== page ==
A "selected direction" of shifting will refer to selection of either single or multiple upshifting or downshifting from a particular gear ratio. The "displacement" between ratios refers to the number of selectable ratios between two given ratios, for example, third speed or gear ratio is displaced by one (1) and two (2) ratios, respectively, from fourth and fifth speed, respectively, in the downshift direction.
The term "blocked transmission" or "blocked transmission section" shall designate a change gear constant mesh transmission or transmission section, wherein a selected one of a plurality of axially moveable gears is nonrotatably coupled to a shaft as a result of axial movement of the selected gear from the neutral to the engaged position thereof, and by means of a resiliently biased positive clutch and a blocker is utilized to prevent such engagement until the members of the positive clutch are at substantially synchronous rotation, such synchronous condition achieved by manual and/or automatic manipulation of the transmission input and/or output shafts to cause a crossing of synchronous condition therebetween, but not typically achieved by frictional contact of the selected clutch members sufficient to cause one of the clutch members, and the apparatus associated therewith, to rotate with the other clutch member. Blocked transmissions and/or transmission sections are illustrated in U.S. Pat. Nos. 3,799,002; 3,924,484; 4,192,196 and 4,440,037, the disclosures of all of which are hereby incorporated by reference.
The present invention is applicable, in principle, to the semi-automatic control of any type of mechanical change gear transmission adaptable for providing output signals to and receiving command signals from electro-pneumatic control devices. However, the semi-automatic control system of the present invention is particularly advantageously applied to a splitter type compound transmission of the type having a non-synchronized, non-blocked main transmission section connected in series with an auxiliary section of the blocked splitter type. Such transmissions are known in the prior art and are referred to as "semi-blocked" transmissions, and are described and illustrated in European Patent Application No. 82303586.2, published Feb. 9, 1983 (EP-A-0071353) and European Patent Application No. 83307061.8, published Sep. 5, 1984 (EP-A-0117342) and U.S. Pat. No. 4,735,109. Transmissions of the type illustrated in above-mentioned U.S. Pat. No. 4,754,665 may be advantageous used in connection with the present invention.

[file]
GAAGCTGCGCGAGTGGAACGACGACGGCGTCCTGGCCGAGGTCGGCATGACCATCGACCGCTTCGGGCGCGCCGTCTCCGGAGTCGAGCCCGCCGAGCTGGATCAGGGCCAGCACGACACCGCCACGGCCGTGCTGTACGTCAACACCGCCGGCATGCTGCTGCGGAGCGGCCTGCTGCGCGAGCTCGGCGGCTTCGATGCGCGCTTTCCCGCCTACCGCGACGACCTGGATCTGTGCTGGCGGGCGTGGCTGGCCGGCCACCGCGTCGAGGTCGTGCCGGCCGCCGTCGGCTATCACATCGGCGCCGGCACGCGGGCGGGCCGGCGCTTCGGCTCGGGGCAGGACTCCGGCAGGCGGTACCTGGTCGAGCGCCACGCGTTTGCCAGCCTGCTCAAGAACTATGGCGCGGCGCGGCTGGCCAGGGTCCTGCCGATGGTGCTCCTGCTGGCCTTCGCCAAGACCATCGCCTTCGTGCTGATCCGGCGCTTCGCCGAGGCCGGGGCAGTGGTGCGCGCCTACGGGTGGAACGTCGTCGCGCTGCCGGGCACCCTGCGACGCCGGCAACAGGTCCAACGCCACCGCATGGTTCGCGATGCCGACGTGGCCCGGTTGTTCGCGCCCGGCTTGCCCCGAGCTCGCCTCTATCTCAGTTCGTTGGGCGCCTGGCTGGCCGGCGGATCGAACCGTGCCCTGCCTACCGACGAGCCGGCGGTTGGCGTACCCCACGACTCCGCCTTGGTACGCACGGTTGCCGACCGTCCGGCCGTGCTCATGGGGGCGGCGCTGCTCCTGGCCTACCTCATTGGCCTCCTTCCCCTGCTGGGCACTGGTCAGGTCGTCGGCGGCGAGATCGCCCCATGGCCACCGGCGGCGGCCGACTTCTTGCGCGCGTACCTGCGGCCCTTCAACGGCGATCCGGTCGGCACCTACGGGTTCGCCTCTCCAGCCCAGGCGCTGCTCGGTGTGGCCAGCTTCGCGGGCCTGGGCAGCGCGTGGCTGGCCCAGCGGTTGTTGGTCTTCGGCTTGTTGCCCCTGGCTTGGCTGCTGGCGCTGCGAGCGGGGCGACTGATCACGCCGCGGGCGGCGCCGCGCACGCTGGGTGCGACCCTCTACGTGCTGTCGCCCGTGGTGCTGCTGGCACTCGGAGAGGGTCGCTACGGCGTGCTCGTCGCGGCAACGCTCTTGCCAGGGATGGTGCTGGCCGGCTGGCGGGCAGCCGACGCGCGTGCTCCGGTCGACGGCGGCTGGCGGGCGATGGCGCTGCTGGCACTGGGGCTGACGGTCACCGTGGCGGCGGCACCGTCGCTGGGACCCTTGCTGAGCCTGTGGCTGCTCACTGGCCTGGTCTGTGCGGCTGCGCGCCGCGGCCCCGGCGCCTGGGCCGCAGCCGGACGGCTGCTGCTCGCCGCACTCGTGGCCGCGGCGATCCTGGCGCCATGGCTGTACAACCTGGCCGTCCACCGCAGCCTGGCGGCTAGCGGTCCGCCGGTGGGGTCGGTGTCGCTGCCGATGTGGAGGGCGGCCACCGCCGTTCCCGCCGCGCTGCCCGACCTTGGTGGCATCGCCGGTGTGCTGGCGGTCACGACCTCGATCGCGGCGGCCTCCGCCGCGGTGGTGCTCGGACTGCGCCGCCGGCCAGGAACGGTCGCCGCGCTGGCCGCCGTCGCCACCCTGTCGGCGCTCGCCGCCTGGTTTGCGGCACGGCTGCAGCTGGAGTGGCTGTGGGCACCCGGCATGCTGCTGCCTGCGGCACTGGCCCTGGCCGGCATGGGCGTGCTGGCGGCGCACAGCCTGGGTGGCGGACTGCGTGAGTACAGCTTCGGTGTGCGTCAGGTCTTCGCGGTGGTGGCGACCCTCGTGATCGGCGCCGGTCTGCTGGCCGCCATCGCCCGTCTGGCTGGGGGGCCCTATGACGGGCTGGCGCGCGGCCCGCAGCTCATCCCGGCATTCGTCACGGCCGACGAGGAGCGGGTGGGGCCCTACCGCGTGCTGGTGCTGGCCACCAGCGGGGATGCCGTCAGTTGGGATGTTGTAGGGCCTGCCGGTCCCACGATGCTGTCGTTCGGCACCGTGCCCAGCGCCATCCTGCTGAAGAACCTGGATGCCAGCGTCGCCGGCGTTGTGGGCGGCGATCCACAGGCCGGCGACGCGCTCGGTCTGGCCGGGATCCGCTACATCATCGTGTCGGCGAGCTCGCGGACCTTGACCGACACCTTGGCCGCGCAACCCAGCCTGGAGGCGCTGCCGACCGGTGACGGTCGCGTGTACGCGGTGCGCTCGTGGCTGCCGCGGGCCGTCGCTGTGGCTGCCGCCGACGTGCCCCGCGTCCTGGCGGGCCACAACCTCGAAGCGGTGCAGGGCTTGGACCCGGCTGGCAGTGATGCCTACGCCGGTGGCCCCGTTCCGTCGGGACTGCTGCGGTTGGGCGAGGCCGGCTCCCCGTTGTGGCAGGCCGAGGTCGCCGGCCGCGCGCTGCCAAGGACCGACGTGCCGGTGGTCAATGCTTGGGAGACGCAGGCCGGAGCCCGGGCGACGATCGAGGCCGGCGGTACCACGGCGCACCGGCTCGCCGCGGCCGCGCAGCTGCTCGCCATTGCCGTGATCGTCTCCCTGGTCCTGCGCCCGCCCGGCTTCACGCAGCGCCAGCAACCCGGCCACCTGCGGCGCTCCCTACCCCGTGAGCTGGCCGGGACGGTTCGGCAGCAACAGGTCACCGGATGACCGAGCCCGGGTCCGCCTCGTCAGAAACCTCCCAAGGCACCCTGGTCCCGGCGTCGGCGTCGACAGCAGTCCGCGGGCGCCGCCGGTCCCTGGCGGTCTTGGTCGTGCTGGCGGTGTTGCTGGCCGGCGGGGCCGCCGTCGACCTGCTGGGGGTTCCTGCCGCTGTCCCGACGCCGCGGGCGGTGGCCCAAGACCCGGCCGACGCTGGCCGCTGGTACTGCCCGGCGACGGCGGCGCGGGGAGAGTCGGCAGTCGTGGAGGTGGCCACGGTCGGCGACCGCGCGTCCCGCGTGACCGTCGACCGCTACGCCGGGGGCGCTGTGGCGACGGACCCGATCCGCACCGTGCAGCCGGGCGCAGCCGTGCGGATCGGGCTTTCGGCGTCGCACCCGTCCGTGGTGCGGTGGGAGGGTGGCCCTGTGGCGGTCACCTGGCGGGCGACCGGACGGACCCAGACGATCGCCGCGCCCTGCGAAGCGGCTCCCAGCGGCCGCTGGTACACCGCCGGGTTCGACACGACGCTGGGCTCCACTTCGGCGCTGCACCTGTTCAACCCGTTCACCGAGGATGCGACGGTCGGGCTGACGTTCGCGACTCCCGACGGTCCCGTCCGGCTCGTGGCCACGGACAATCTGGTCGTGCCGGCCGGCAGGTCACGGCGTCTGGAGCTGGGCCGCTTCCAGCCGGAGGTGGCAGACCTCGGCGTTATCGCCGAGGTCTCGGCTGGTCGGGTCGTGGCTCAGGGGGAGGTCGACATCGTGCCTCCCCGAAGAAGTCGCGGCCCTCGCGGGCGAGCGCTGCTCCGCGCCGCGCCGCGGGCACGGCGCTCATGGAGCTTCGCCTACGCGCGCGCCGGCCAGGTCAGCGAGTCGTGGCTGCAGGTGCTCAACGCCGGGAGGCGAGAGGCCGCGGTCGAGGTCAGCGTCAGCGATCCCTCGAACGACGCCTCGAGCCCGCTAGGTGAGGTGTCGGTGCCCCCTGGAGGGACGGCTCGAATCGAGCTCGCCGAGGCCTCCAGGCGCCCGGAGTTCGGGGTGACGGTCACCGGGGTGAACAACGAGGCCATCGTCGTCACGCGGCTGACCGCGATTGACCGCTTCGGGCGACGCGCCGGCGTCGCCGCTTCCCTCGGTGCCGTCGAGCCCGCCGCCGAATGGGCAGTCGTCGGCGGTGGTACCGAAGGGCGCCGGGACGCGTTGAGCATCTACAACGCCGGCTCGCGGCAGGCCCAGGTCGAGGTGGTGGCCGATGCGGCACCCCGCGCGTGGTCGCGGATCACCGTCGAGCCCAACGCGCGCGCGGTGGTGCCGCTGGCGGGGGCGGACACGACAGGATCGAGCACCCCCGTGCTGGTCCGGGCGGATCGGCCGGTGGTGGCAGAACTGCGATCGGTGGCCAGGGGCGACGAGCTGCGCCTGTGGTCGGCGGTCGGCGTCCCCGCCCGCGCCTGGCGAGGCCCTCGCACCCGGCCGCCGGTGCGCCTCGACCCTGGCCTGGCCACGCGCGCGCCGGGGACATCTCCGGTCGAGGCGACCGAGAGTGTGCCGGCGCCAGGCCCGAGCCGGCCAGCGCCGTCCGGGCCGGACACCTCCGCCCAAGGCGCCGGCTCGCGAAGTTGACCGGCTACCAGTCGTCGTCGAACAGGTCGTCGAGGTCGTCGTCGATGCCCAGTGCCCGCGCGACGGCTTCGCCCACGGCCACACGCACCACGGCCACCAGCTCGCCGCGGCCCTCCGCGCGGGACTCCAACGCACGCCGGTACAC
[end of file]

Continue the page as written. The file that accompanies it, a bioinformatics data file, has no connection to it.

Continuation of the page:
The semi-automatic transmission system to which the present invention is particularly advantageously related, is described an illustrated in European Patent application 85305072.2, published Feb. 5, 1986 (EP-A-0 170 465) and U.S. Pat. No. 4,648,290.
Referring to FIG. 1, the position of a driver-operated throttle 24 is sensed at sensor 22 and fed to a central processing unit 38, which also receives inputs relative to engine speed from sensor 28 and/or transmission input shaft speed from sensor 32, transmission output shaft speed from sensor 36, and positive or negative actuations of the driver's gear shift lever, or "joy stick" 1, to be described in greater detail below. It is understood that transmission output shaft speed is an indication of vehicle ground engine speed is an indication of transmission input shaft speed, and visa versa, especially if clutch 16 is nonslippingly engaged, while transmission output shaft speed is an indication of vehicle speed.
The throttle position sensor 24 may be of the type illustrated in U.S. Pat. No. 4,922,425, the disclosure of which is incorporated by reference, which will indicate the presence or absence of the operator's foot on the throttle pedal as well as displacement of the throttle pedal.
Devices, such as throttle position sensor assembly 22, for sensing the operators setting of a throttle pedal 24, or the like, and providing a signal proportional to, or at least indicative of, the monitored setting, and so called "remote fuel control" or "fly by wire" systems utilizing same, are known in the prior art and illustrated in the U.S. Pat. Nos. 4,250,845; 4,305,359; 4,319,658 and 4,461,254, the disclosures of which are hereby incorporated by reference.
For control of vehicle SAMT systems 10, such as the systems illustrated in above-mentioned U.S. Pat. Nos. 4,648,290; 4,551,802; 4,361,060 and 4,081,065, it is important to provide accurate input signals to central processing unit, or control, 38, indicative of the operator's positioning of the throttle. The setting is usually expressed as a percentage of wide-open or full throttle with the idle position being zero percent (0%) and full or maximum throttle being one hundred percent (100%).
To provide more responsive control of SAMT system 10, and/or to provide at least partial redundance in the throttle position sensor assembly, two additional sensors, the "throttle pedal safety switch" and the "ride through detent switch" are provided.